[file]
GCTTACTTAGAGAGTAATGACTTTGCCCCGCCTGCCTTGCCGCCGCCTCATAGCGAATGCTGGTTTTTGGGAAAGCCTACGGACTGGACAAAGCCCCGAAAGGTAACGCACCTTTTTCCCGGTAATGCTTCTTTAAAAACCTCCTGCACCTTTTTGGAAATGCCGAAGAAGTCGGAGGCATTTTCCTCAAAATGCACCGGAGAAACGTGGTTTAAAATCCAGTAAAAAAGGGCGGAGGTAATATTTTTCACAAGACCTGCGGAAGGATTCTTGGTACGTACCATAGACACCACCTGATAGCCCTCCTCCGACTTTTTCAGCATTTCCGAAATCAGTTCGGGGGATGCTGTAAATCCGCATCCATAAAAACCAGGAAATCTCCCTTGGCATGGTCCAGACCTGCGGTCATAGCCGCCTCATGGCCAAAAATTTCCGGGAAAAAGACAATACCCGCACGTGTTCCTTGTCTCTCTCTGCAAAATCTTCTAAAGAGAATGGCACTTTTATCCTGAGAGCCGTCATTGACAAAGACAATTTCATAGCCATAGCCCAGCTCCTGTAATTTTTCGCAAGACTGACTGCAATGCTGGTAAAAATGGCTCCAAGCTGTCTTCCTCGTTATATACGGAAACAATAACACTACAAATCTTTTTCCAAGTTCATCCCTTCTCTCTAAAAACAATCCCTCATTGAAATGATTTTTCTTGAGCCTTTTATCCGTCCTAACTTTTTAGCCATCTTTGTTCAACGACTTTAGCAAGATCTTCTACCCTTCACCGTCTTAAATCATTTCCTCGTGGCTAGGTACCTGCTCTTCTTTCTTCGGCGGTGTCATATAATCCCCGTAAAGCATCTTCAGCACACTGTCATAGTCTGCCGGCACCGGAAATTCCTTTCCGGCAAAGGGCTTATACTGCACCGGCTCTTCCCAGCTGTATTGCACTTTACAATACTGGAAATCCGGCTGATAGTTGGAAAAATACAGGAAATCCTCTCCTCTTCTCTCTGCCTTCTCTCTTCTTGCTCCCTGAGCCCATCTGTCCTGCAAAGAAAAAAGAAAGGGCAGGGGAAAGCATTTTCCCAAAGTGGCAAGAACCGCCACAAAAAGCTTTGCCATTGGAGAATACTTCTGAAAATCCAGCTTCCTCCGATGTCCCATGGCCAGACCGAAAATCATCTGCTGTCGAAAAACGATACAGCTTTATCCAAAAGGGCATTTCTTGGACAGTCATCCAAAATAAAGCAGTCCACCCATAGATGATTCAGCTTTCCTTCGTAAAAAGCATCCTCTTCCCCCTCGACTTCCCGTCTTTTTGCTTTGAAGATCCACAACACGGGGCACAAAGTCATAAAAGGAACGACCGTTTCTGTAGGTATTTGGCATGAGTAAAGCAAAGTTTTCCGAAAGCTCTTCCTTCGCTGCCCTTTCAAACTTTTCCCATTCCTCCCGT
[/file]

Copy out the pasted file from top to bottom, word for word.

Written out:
GCTTACTTAGAGAGTAATGACTTTGCCCCGCCTGCCTTGCCGCCGCCTCATAGCGAATGCTGGTTTTTGGGAAAGCCTACGGACTGGACAAAGCCCCGAAAGGTAACGCACCTTTTTCCCGGTAATGCTTCTTTAAAAACCTCCTGCACCTTTTTGGAAATGCCGAAGAAGTCGGAGGCATTTTCCTCAAAATGCACCGGAGAAACGTGGTTTAAAATCCAGTAAAAAAGGGCGGAGGTAATATTTTTCACAAGACCTGCGGAAGGATTCTTGGTACGTACCATAGACACCACCTGATAGCCCTCCTCCGACTTTTTCAGCATTTCCGAAATCAGTTCGGGGGATGCTGTAAATCCGCATCCATAAAAACCAGGAAATCTCCCTTGGCATGGTCCAGACCTGCGGTCATAGCCGCCTCATGGCCAAAAATTTCCGGGAAAAAGACAATACCCGCACGTGTTCCTTGTCTCTCTCTGCAAAATCTTCTAAAGAGAATGGCACTTTTATCCTGAGAGCCGTCATTGACAAAGACAATTTCATAGCCATAGCCCAGCTCCTGTAATTTTTCGCAAGACTGACTGCAATGCTGGTAAAAATGGCTCCAAGCTGTCTTCCTCGTTATATACGGAAACAATAACACTACAAATCTTTTTCCAAGTTCATCCCTTCTCTCTAAAAACAATCCCTCATTGAAATGATTTTTCTTGAGCCTTTTATCCGTCCTAACTTTTTAGCCATCTTTGTTCAACGACTTTAGCAAGATCTTCTACCCTTCACCGTCTTAAATCATTTCCTCGTGGCTAGGTACCTGCTCTTCTTTCTTCGGCGGTGTCATATAATCCCCGTAAAGCATCTTCAGCACACTGTCATAGTCTGCCGGCACCGGAAATTCCTTTCCGGCAAAGGGCTTATACTGCACCGGCTCTTCCCAGCTGTATTGCACTTTACAATACTGGAAATCCGGCTGATAGTTGGAAAAATACAGGAAATCCTCTCCTCTTCTCTCTGCCTTCTCTCTTCTTGCTCCCTGAGCCCATCTGTCCTGCAAAGAAAAAAGAAAGGGCAGGGGAAAGCATTTTCCCAAAGTGGCAAGAACCGCCACAAAAAGCTTTGCCATTGGAGAATACTTCTGAAAATCCAGCTTCCTCCGATGTCCCATGGCCAGACCGAAAATCATCTGCTGTCGAAAAACGATACAGCTTTATCCAAAAGGGCATTTCTTGGACAGTCATCCAAAATAAAGCAGTCCACCCATAGATGATTCAGCTTTCCTTCGTAAAAAGCATCCTCTTCCCCCTCGACTTCCCGTCTTTTTGCTTTGAAGATCCACAACACGGGGCACAAAGTCATAAAAGGAACGACCGTTTCTGTAGGTATTTGGCATGAGTAAAGCAAAGTTTTCCGAAAGCTCTTCCTTCGCTGCCCTTTCAAACTTTTCCCATTCCTCCCGT